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Collared female elk standing by bull elk

Changing Elk Dynamics Prompts Study

Authors and Contributors
Ron Wilson, Photos by Jesse Kolar

Dozens of GPS-collard elk in western North Dakota are providing big game biologists and researches a revealing peek into the lives of a mostly reclusive animal that often goes unnoticed in the rugged badlands.

In February 2019, the North Dakota Game and Fish Department, in cooperation with the University of Montana, captured and fit 90 elk – 70 cows and 20 bulls – to better understand elk distribution and movements, and to identify a population monitoring technique to assess annual abundance.

Elk dynamics in the badlands changed significantly after nearly 900 animals were removed from the South Unit of Theodore Roosevelt National Park about a decade ago.

“Prior to 2010, it was pretty much a park elk system, where elk would leave the park periodically. We established a hunting season in the late 1990s to take advantage of these hunting opportunities and to address elk depredation issues with landowners,” said Bruce Stillings, Game and Fish Department big game management supervisor. “But at the end of the day, those elk would all end up back in the park for winter.”

Bull elk bugling

That’s not the case nowadays.

“After the large elk reduction in the South Unit in 2010 and 2011, we’ve had herds establish outside the park, both north and south of Medora, so the dynamics have completely changed,” Stillings said. “So now, you have elk that are starting to establish on the outside and you just keep getting more and more years that elk don’t know the South Unit of the park from Yellowstone National Park.”

The batteries in the GPS collars last three years, yet when they die, the study doesn’t fade with them. Stillings said what follows is a year to analyze the data and a year to write and complete the project.

“The GPS collars are collecting a location via satellite every two hours,” he said. “At this point in time, 16 months into the project, we’ve collected over 400,000 elk locations. So, we have a tremendous amount of information regarding elk movements and distribution.”

With more than 400,000 locations thus far, Stillings said they’ve identified four different sub-herds within hunting unit E2 and likewise for hunting unit E3.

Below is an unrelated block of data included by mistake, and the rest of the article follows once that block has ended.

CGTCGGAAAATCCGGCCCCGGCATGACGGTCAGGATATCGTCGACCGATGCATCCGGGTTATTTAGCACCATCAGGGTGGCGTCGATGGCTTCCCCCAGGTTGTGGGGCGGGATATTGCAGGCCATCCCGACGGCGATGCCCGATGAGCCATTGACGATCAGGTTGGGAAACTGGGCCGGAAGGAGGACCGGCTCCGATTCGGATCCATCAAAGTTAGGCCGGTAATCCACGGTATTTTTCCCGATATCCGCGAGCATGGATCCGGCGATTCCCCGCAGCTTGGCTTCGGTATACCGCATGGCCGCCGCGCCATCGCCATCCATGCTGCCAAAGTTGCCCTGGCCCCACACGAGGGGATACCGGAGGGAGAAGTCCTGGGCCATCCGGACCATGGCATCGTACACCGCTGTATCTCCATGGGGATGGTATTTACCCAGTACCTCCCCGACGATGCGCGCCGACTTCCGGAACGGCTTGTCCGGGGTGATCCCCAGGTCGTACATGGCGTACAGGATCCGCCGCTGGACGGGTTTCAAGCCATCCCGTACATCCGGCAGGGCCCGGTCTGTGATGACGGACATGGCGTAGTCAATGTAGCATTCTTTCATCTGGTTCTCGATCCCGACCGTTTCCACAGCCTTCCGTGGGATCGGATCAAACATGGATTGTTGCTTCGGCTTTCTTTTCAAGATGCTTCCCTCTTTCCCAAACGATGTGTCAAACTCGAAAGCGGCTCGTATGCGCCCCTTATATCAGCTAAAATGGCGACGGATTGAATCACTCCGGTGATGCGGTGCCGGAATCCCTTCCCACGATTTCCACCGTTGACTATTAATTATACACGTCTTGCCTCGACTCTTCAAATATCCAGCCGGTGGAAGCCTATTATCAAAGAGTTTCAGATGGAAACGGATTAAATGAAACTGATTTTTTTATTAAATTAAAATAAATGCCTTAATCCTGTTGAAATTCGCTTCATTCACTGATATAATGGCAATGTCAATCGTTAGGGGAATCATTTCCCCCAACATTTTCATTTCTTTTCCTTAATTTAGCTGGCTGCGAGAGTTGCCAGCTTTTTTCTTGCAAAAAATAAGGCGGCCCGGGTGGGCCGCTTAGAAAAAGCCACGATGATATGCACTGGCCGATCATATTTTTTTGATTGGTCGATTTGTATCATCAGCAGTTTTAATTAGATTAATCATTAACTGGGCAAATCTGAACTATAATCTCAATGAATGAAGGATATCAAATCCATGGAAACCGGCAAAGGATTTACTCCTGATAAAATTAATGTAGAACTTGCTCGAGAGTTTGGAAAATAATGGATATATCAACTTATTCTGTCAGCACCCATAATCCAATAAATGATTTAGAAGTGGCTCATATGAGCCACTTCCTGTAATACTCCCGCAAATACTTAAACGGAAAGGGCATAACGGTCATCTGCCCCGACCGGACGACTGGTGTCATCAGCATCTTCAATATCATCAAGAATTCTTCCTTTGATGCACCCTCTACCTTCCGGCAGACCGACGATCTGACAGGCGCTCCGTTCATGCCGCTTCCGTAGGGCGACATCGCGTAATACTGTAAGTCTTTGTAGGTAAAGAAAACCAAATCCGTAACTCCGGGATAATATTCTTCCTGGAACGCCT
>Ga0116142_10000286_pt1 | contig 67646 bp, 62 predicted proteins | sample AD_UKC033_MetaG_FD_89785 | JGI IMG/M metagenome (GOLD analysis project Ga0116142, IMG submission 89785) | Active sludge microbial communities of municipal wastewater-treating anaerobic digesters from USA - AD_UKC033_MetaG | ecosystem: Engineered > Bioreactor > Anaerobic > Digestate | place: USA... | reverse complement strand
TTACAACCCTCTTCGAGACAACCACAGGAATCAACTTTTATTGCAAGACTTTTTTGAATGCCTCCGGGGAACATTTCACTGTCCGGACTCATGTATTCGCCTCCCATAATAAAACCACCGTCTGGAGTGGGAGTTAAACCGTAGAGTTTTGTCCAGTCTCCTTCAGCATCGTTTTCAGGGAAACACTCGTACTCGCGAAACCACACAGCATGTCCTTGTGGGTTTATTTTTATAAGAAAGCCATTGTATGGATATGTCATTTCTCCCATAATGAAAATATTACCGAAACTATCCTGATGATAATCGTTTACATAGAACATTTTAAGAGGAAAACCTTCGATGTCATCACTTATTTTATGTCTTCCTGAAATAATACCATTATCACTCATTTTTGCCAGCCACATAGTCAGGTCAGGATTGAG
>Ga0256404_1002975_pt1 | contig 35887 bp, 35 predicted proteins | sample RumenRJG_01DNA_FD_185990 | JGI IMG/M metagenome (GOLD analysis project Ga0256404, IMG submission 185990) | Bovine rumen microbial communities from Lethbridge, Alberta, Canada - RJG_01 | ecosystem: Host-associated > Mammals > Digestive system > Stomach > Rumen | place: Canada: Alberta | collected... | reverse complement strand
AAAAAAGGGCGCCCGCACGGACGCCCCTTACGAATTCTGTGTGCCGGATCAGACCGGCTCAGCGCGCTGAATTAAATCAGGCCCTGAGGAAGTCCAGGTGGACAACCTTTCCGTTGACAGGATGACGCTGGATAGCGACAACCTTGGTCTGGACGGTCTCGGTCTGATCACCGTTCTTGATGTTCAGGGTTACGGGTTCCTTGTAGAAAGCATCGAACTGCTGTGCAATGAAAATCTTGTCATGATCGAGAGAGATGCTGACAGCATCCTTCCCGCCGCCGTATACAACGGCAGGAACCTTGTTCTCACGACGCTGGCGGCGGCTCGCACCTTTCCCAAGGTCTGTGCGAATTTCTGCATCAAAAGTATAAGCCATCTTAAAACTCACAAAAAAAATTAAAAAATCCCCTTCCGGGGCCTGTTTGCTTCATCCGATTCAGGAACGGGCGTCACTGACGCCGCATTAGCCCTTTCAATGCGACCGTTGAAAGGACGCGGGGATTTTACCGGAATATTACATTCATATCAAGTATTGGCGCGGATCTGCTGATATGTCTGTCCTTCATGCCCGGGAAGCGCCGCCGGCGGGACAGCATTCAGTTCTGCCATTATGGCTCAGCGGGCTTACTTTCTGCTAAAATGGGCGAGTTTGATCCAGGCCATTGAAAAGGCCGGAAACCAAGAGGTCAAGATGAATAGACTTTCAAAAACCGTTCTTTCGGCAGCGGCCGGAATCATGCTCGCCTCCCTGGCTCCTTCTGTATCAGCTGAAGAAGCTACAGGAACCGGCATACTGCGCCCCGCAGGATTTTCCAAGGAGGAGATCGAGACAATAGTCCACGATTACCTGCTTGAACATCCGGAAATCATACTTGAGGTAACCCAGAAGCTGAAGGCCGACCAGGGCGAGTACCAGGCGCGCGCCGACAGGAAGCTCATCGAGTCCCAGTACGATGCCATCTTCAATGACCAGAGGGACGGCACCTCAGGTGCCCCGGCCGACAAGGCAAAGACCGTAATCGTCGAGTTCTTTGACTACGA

“And we’ve also seen some pretty neat dispersal movements that kind of gives us a better idea how our western badlands elk are fitting into the population dynamics regionally,” Stillings said.

One young bull, for instance, that was collared east of Keene and was later tracked by GPS crossing the Missouri River into McLean County, is now located in South Dakota.

“He’s covered about 200 miles and he’s located in an area just north of Reva, S.D.,” Stillings said. “He certainly took the long way around to get there. He’s a young male that’s looking to disperse, find new elk and share his genetics elsewhere within the elk population regionally.”

Stillings said big game biologists and researchers haven’t analyzed the data just yet to specifically identify the types of habitat the elk are using throughout the year, but just knowing the areas the GPS locations are coming from, it’s a mix of badlands and agriculture lands.

“They most definitely like to find those areas away from roads, away from disturbance and spend most of their time there,” he said. “If you’re lucky enough to draw a once-in-a-lifetime tag in North Dakota, you’ll have to get into the backcountry because that’s where you’ll find them.”

Interestingly, the study has also shown that several adult cows that dispersed west are using the Blue Mountain area in Montana from spring to late fall, and then head back to North Dakota before winter sets in.

For a young bull to take the scenic route to South Dakota or for adult cows to migrate back and forth between North Dakota and Montana isn’t unusual.

“Just on a normal feeding outing for a day, they can put on 5 to 6 miles pretty effortlessly,” Stillings said. “Putting on 10 to 20 miles in a short period is pretty commonplace for elk.”

Some of the study elk have been taken during North Dakota’s elk season, which Stillings said was expected.

“We had three collared cows that were harvested during the 2019 season, one collared bull that was legally taken, and another young bull that was lost due to wounding,” he said. “Hunting-related mortality at this point is the only source of mortality that we’ve identified. So, we’ve had very, very high survival rates, at least through one year.”

Stillings said having elk in western North Dakota is a unique big game resource that isn’t lost on the public and the thousands of hunters who apply for once-in-a-lifetime licenses each year.

“And it sure looks like we’re going to have elk on the landscape for the foreseeable future and we’ll not just be relying on elk exiting the park now and again,” he said. “Which is why we are looking at identifying a population monitoring technique that’s going to help us better manage and determine abundance each year to provide as many hunting opportunities as we can to the general public.

“North Dakota’s elk herd is very, very healthy … this western half of the state as you get west of the Little Missouri River, you’re getting into some pretty healthy elk numbers,” he added. “We realize that there are landowner tolerance issues, so we are trying to strike that balance of a healthy elk herd, but within the tolerance of landowners.”

Herd of elk on ridge